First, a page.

Coloring a Strip From Start to Finish
I will explain, briefly if I can, the steps it takes to coloring a strip from start to finish.
The strip above will be my example.
I begin by loading up the strip into Photoshop (5.5, as I find it
easier to work with). I convert it from its original format (.gif
indexed color, for those who understand what I mean) to RGB color.
This allows me to use effects, layers, and a full color pallete instead
of the 256 or so colors given by the original format.
I add a layer for each section of the strip. This allows me to have
better control of the colors and layout. All layers containing color
are set to Multiply, so that the color blends into the black outlining
instead of coloring over it. If any characters are wearing glasses
or there is water soaking a character (such as in the Easy Target
storyline our example strip is from), then more layers are added as
I then go through and repair any sections of the strip that would
look distorted or otherwise odd after being colored. This includes
unfinished lines, backgrounds, or texturing. I also correct any obvious
mistakes that D.C. may have overlooked and would be much easier to
spot in a color strip (such as in one strip Simpson forgot to color
in the black tip of Millie's tail. Oops!
After I finish the repairs, its time to color. I load up my color
chart that has all the main characters colors and a few other things
that are constantly seen (couches, etc). As I color more strips, I'll
add more colors to this chart. (yes there are spelling mistakes here.
I usually choose one character and color them in fully in each panel.
This lets me work a bit faster instead of constantly switching colors.
I then color in all the characters. If I'm coloring a character
I don't usually color (such as, say, Ms Sorkowitz) I'll load up strips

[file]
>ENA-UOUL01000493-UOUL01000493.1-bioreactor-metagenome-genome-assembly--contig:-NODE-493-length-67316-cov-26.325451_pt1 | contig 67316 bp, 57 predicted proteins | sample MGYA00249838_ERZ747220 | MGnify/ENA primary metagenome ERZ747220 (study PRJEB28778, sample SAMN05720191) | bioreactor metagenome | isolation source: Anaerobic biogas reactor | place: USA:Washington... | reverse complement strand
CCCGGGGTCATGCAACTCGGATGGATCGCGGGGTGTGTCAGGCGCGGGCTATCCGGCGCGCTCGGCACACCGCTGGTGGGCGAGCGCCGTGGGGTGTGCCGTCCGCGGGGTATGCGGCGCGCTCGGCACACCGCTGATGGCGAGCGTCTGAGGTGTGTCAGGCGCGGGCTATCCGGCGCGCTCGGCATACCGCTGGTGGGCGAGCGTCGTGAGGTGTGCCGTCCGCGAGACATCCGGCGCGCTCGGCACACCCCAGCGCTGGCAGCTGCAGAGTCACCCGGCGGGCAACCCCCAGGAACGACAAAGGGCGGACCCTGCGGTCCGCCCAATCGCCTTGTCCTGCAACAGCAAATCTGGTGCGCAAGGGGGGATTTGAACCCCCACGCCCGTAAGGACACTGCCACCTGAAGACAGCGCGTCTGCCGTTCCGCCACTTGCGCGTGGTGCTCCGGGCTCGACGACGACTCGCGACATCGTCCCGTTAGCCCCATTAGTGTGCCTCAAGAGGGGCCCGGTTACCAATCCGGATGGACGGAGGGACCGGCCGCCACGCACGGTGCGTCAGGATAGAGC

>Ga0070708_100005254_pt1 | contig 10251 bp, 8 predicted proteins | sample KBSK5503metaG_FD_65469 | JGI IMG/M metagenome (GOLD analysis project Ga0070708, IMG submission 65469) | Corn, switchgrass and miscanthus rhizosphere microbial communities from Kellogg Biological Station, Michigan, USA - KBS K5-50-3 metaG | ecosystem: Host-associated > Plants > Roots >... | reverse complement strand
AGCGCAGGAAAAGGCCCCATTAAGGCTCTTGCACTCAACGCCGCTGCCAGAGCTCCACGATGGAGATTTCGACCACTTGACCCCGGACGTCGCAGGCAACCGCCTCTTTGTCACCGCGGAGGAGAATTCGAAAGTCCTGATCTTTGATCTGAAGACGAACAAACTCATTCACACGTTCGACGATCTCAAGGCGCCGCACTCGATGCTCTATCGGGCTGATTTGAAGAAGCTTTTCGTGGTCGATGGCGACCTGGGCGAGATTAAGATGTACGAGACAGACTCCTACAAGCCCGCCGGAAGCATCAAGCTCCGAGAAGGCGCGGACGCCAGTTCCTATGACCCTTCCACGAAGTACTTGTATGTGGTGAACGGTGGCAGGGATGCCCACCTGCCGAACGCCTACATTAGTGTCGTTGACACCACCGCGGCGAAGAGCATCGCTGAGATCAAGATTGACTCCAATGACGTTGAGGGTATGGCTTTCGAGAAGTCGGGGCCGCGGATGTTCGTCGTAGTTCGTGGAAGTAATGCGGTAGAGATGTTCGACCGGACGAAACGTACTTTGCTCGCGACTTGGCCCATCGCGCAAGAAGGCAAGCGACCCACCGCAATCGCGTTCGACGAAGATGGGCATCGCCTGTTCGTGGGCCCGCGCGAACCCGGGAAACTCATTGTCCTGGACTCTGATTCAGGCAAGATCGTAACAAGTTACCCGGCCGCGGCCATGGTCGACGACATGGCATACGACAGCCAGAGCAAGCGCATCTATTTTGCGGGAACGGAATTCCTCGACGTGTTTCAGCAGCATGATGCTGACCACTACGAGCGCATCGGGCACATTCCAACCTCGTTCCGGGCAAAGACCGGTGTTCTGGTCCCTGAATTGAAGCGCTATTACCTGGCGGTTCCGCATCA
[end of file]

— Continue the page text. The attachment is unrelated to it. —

that have been colored by D.C. Simpson to get the coloring, tones,
and layout looking correctly.
Now I add the backgrounds. If a panel has no border (such as the
2nd panel in the example strip) there is no background. If the background
has objects in it, I try to keep it matched up (such as in a classroom
for example), but if the background has texture (like the 3rd panel)
or is blank (like the 4th panel), I can color it as I choose. I try
to keep with the mood or a common color theme for that storyline.
Almost done. I add the final colors for objects (like the waterballoon
here). I also add mood coloring, such as Millie in the third panel.
For the final step, I scan the image over to make sure I didn't
miss any coloring spots (I seem to a lot though). I add the watermark
image, and then its ready to upload! I save a backup copy, edit my
copy of the webpage, and when I get a chance, upload it.
These videos are of my coloring methods in motion. They are encoded in DivX 5.01, which is a superb compression video format.
Same as the Old Millie
Download DivX codec -
If you are unable to play this video, download and install this codec package.